Of course, and this touches on Dan’s comment on clerical behavior, it’s a huge help if your church not strangely officered.

  20. As a Unitarian Christian, I agree that we are in a state of limbo – too much belief for the UUA, not enough belief for the mainstream Christian churches.

    I personally feel lost. And it is a deeply unsettling experience to be feeling like this for at least 3 or 4 years now. I feel I cannot attend a Unitarian church or a mainstream church because in each I feel like a fraud.

    My only ‘home’ at present is with little internet groups such as this http://groups.yahoo.com/group/UnitarianChristians/. Even these have been met with hostility by many other Unitarians who see Unitarian Christians as some sort of threat to their diversity and freedom. Often they cite previous bad experiences with Christianity as justification for this prejudice. But would they cast such judgements on other faiths by selecting the actions of the few as representative of the whole? The answer is no, because other faiths aren’t considered ‘fair game’ in the way Christianity is.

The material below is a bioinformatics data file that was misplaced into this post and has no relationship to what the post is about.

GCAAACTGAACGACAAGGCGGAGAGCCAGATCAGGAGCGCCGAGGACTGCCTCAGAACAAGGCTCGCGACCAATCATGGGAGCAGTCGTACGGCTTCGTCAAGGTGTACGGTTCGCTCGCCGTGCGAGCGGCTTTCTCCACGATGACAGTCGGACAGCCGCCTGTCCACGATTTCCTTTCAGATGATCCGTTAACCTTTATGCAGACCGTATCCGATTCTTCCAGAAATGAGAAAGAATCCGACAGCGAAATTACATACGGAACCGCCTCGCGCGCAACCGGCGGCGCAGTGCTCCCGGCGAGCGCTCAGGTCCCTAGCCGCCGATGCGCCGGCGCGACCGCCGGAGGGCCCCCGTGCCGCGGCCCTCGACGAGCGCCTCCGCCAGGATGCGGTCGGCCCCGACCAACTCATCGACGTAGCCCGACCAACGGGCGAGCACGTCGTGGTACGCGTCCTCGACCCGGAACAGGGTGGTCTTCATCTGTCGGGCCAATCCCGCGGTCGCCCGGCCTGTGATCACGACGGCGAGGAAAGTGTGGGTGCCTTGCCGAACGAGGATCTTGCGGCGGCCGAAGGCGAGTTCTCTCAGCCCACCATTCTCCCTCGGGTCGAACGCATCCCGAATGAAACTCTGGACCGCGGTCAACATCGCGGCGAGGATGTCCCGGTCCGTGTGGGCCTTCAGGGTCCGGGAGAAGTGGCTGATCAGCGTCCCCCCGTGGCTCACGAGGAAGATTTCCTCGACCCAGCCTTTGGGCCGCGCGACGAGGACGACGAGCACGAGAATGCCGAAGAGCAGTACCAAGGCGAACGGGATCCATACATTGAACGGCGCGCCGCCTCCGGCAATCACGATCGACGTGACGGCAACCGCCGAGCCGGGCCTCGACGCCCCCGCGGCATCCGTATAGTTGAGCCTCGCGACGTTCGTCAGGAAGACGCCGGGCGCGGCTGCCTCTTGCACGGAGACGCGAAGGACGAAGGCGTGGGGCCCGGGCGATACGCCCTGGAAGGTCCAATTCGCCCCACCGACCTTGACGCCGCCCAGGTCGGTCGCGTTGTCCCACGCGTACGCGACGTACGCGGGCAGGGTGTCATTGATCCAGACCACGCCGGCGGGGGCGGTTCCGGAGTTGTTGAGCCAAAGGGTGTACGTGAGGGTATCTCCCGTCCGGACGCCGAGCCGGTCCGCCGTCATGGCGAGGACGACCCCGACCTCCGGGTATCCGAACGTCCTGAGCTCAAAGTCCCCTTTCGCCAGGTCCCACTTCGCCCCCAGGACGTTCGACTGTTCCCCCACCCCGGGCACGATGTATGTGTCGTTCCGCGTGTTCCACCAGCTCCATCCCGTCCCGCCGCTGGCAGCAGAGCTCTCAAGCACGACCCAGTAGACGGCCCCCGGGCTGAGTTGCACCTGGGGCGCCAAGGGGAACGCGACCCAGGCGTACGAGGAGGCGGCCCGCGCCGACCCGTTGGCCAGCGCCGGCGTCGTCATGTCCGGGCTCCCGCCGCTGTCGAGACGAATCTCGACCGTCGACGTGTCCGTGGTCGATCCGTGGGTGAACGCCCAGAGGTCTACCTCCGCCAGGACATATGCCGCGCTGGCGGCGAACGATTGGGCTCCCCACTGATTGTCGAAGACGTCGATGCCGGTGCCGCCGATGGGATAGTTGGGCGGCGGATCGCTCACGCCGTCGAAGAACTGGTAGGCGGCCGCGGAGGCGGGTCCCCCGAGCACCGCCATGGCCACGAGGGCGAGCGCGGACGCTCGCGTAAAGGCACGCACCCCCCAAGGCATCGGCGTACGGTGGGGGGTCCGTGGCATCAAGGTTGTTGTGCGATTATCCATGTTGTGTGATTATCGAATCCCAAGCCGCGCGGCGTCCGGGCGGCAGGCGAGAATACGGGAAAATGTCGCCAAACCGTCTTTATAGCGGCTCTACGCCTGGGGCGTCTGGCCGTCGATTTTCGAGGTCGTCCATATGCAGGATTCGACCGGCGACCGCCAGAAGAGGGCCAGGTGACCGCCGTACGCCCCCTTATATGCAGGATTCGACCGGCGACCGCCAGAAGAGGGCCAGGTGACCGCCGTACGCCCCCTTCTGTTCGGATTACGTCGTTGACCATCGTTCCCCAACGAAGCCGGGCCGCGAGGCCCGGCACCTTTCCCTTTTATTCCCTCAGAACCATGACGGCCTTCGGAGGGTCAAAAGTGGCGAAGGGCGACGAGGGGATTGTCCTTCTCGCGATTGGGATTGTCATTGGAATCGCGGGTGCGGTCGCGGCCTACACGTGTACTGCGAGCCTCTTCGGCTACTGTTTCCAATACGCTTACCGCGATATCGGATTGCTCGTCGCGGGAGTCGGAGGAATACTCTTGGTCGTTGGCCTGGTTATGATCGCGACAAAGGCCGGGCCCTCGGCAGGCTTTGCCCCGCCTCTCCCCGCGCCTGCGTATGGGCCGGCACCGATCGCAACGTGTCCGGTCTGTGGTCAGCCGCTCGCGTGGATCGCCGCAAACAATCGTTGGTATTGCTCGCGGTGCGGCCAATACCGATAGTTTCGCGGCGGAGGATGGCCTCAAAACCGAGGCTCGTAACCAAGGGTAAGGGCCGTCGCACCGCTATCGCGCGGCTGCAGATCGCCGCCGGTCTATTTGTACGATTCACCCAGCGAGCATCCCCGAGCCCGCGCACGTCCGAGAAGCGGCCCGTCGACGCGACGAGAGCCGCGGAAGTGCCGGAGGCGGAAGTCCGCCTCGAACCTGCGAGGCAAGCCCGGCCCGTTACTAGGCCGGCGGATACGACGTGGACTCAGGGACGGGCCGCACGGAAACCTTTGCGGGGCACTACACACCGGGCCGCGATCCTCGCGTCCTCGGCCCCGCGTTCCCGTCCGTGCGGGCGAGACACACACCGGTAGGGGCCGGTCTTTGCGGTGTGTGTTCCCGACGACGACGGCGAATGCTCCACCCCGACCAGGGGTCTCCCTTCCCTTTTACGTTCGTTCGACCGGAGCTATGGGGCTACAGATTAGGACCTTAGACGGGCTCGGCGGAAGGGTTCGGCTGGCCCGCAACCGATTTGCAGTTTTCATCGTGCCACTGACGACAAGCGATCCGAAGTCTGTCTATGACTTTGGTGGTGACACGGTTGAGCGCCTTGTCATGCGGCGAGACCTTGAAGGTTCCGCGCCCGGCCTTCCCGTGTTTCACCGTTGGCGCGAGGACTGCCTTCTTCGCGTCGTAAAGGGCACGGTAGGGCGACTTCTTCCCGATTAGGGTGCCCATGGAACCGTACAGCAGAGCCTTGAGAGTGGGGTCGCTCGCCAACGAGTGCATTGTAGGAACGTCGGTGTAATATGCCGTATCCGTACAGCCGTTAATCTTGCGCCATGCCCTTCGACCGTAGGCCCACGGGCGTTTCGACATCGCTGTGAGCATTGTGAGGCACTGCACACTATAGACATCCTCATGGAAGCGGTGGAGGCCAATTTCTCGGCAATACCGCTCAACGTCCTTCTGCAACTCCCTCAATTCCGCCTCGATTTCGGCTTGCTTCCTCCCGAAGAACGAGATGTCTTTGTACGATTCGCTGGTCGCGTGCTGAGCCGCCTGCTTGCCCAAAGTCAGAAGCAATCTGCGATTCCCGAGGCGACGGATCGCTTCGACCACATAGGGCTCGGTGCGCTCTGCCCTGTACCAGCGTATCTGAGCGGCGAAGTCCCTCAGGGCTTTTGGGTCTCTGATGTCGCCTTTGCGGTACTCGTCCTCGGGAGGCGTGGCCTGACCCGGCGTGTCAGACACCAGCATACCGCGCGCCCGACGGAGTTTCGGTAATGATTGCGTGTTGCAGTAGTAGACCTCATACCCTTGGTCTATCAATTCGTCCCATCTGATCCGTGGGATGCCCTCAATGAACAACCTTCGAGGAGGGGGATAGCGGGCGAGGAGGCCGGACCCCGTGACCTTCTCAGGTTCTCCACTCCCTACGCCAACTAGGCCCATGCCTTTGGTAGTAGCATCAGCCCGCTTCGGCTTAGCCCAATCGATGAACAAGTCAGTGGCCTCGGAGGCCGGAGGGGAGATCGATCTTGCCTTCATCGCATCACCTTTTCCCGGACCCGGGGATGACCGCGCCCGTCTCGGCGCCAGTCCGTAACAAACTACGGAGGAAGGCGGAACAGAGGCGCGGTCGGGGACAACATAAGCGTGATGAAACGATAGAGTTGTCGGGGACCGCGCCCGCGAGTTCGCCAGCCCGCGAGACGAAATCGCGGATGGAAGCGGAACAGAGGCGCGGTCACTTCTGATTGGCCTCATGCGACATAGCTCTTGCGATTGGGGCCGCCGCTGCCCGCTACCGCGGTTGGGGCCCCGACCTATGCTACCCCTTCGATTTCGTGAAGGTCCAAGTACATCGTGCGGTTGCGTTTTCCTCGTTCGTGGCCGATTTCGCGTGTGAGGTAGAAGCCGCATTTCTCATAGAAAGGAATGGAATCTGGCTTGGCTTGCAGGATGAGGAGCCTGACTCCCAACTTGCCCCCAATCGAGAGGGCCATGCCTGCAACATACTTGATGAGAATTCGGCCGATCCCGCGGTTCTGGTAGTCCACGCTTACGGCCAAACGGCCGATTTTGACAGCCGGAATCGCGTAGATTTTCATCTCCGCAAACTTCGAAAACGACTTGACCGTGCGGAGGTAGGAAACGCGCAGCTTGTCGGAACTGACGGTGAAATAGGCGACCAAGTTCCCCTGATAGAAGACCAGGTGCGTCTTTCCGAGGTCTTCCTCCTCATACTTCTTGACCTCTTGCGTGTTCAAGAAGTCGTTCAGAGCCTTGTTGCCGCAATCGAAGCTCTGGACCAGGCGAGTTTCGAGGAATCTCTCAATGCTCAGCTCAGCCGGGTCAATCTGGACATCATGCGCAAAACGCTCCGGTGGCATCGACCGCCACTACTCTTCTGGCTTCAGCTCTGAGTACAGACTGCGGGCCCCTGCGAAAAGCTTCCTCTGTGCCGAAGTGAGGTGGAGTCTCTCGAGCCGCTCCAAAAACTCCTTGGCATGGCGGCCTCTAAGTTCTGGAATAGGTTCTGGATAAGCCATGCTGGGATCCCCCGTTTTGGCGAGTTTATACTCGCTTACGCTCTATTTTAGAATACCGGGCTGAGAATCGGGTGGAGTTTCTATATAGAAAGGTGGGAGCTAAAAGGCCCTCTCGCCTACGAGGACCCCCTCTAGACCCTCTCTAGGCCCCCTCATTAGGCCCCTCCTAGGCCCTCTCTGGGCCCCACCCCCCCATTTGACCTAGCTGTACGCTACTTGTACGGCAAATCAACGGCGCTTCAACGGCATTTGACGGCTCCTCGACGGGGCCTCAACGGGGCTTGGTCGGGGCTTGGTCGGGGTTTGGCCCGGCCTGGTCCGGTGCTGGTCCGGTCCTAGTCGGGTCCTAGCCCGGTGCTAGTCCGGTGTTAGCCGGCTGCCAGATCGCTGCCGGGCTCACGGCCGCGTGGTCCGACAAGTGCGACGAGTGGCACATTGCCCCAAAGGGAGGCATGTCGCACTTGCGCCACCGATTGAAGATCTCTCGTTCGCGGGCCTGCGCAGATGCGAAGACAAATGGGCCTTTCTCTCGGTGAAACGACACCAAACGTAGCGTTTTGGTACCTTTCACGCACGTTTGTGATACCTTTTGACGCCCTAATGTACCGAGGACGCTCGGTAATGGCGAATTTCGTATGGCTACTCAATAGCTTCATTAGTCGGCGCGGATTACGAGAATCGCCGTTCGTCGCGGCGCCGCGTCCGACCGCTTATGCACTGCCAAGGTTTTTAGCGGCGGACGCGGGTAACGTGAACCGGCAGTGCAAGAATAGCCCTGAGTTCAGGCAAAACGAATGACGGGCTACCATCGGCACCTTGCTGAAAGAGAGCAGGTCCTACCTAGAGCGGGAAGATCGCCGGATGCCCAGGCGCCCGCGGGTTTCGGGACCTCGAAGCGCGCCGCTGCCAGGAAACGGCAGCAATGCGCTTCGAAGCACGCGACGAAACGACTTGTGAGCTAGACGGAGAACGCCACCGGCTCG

Even when I have found a Unitarian Christian church, they are often archaic and very traditionalist – full of extremely old people and with no real thirst for theological discussion or newer forms of worship. They are happy to simply exist and have no real passion to attract new members. In Britain, many of the Unitarian churches are also extremely old and are protected from modernisation by laws. This means the few Unitarian Christian churches that do exist appear little more than empty museums to a past faith.

    I think the TCPC has the potential to offer the most suitable home for the exiled Unitarian Christian but unfortunately, I live in the UK and the TCPC’s sister group (PCN Britain) have expressed deep reservations about being linked with Unitarians because they feel it will discredit them in the eyes of other Christians.

  21. derek said: I go to church so that in worship I can build my relationship with God.

    How exactly does one do that? What makes one service more “spiritual” than another? How do you build your relationship with God in the same service as atheists and make it work for both of you? what element or elements of the service builds your relationship with God? Lighting candles? Singing? Bible readings? (does content matter?) Children’s stories with morals? Personal reflections? discussions of ethics? moments of silence?
    And how do you deal with the fact (I am presuming this is true) that what is spiritual to one person may not be to another? what works for one doesn’t work for another. whose way takes precedence?